Some evenings ago I reluctantly agreed to watch a dance ballet at Kamani auditorium on the life of Meera Bai, agreeing only because I was vaguely familiar with the subject in focus. The ballet was choreographed with an eclectic mix of both contemporary and Rajasthani folk dance forms, the region to which the tale originally belongs. At the beginning of the performance, I found myself grappling with the renditions in a unfamiliar language in the very familiar voice of Shubha Mudgal. However, as is the case with most art forms, when the performance weaved deeper down to its central story, finding meaning in the words seemed unnecessary, redundant even. Because when you are recounting and enacting the tale of one of the most prominent rebels/lovers in mythology (my favorite only after Sati), intensity is the only language to be spoken, emotion the only words to be understood. And even though I have barely read or researched on the Rajput princess, I only attempt to share it how I saw it.
Young Meera on the realization of her love for Krishna informs her mother of how he is the only befitting groom for her. She grows up soaked in the love of a man/God she has never met, married to him in soul, her faith unwavering while pressures of adult life loom in the vicinity. Krishna is her jewels, and also her salvation. Soon enough Meera has to succumb to marriage in the patriarchal society she lives in because love is a whim rarely entertained among royalty. On the night of her wedding, failing to reconcile her reality with her desires, her soul splits into two- one the wife of Krishna (the young Meera) and other the future wife of a Rana. They dance in unison, making promises to stay together through the demands of life, desire and duty co-existing for the lack of another choice. The ballet then progressed to craft out the rest of her life of surrender, rebellion and later total emancipation from the order of society. The indestructible devotion that catalyzed the inception of numerous renditions speaking of loss and longing.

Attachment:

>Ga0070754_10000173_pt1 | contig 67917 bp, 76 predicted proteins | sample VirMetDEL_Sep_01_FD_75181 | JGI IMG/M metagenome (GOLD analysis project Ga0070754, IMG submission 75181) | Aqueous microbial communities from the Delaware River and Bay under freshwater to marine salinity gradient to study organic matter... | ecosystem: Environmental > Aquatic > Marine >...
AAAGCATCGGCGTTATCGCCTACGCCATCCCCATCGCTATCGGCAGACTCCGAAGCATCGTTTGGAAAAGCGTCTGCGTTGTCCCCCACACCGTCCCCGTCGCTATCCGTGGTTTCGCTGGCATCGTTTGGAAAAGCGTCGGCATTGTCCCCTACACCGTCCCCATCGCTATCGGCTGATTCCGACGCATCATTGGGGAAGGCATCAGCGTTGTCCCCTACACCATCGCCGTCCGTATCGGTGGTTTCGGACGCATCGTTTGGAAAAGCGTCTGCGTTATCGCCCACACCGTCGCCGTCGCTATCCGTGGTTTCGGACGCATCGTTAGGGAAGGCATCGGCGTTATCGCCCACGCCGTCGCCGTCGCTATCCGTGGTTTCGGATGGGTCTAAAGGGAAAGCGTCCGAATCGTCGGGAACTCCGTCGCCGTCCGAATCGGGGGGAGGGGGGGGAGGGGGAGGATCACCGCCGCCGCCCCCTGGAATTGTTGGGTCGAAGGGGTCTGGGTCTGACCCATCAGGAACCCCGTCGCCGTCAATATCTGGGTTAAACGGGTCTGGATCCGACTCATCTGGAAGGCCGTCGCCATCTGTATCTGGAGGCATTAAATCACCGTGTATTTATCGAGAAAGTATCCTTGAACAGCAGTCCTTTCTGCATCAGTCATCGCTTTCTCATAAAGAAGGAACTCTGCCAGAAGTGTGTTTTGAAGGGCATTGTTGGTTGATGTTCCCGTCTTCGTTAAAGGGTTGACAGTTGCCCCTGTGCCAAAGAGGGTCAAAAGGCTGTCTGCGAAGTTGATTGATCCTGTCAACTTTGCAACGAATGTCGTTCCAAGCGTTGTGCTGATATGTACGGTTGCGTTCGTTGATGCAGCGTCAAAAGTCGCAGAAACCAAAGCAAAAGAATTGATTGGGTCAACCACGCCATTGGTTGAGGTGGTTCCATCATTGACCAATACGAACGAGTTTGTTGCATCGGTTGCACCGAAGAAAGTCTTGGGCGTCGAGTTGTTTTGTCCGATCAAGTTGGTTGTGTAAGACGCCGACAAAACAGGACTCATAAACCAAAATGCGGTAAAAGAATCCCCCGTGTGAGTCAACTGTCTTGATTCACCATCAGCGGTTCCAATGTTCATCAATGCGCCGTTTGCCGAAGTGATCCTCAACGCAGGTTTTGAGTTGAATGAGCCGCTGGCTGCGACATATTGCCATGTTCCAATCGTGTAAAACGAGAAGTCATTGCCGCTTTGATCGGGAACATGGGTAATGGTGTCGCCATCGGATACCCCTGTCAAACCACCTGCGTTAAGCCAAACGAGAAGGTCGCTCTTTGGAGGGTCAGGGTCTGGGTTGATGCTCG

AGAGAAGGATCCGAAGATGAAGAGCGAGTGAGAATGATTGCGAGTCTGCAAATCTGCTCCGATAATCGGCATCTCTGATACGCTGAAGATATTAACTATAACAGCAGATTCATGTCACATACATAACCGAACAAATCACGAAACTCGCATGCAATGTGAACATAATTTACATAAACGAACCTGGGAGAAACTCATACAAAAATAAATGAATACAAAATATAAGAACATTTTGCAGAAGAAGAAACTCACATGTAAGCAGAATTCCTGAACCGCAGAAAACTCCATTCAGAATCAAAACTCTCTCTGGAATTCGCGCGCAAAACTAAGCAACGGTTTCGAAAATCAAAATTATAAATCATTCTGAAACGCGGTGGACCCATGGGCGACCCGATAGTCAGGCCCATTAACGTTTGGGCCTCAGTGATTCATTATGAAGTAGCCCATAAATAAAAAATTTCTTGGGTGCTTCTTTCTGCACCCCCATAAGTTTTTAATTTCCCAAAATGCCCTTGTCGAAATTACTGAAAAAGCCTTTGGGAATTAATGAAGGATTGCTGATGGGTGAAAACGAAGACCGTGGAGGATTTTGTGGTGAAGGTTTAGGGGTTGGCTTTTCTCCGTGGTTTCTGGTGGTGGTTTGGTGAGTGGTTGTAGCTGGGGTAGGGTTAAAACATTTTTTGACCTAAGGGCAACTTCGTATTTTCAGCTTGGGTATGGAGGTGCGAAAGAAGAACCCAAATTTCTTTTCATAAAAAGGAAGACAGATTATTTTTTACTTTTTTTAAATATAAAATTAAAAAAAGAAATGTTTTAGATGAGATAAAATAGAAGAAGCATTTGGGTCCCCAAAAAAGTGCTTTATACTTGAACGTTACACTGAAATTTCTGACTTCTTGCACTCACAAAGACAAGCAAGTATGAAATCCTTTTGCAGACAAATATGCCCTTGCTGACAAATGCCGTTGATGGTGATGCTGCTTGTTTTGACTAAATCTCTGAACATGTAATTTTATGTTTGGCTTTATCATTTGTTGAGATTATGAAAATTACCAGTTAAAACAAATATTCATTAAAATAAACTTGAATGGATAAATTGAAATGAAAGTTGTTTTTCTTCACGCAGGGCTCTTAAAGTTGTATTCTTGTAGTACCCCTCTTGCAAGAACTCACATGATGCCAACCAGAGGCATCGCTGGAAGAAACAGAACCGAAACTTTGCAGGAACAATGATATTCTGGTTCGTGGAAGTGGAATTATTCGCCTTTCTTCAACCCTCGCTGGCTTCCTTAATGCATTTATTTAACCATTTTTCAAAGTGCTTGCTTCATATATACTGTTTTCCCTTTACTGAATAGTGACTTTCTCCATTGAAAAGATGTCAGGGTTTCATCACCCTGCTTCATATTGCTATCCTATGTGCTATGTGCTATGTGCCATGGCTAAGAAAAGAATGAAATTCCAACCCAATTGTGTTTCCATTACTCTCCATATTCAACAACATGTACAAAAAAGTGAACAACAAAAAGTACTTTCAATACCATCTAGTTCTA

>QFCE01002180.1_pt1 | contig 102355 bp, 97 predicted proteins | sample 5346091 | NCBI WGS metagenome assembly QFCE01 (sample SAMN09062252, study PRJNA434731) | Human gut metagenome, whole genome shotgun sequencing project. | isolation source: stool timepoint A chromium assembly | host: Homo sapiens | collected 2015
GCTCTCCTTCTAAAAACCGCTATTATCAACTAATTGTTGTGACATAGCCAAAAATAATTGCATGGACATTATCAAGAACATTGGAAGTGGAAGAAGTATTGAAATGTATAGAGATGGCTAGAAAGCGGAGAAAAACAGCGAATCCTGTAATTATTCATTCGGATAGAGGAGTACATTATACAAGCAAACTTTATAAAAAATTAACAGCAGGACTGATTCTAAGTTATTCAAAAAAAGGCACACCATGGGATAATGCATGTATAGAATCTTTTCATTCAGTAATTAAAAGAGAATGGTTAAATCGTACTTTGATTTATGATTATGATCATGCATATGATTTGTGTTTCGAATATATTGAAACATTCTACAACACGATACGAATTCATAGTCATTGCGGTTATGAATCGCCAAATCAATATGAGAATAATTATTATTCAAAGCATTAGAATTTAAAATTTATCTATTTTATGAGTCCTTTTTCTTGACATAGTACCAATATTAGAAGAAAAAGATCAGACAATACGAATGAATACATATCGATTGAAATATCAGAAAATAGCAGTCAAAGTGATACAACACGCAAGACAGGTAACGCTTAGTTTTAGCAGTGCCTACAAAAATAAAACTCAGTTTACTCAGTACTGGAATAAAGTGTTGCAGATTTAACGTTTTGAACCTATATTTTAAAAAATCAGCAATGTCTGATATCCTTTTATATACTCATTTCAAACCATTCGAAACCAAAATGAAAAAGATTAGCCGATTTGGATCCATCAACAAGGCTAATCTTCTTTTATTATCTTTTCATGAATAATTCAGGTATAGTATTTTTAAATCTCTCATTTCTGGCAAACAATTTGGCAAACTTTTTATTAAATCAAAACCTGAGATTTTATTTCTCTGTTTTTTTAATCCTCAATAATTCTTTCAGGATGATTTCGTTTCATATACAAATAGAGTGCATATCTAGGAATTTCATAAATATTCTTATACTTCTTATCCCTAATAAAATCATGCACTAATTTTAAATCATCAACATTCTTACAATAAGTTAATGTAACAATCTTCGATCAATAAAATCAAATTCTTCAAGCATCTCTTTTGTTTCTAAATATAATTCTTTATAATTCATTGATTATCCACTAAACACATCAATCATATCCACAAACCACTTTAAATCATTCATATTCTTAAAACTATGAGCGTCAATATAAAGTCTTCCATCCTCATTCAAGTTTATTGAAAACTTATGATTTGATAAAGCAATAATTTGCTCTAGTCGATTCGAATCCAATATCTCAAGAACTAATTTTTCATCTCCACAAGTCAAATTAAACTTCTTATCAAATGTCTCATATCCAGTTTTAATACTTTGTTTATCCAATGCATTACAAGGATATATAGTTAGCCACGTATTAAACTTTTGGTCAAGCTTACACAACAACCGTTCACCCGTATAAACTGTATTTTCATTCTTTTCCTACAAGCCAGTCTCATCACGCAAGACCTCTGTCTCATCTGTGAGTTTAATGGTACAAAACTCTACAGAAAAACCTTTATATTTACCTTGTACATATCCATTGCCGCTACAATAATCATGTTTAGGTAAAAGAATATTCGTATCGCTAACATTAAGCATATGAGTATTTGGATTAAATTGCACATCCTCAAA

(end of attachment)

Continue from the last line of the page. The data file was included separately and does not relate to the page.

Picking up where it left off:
The ballet left me moved at various moments and triggered a thought that I finally had to put down as a post. In many ways I found Meera of her wedding day resembling so many women around me. The young, naive Meera who almost believed to that point that keeping a desire/love/choice for life was simply a matter of unshaken devotion. Little did she know of the burdens of duty, the demands of ‘reality’, that leave no room or time for desires like of young Meera. Don’t all of us women, at the point of succumbing to a life of duty sometimes split ourselves into the one that was and the one that ought to be? Only rarely letting the former surface in our new lives.
I am still mulling over what exactly stirred me that evening, but I would run the risk of an amorphous thought than never pen it down…:)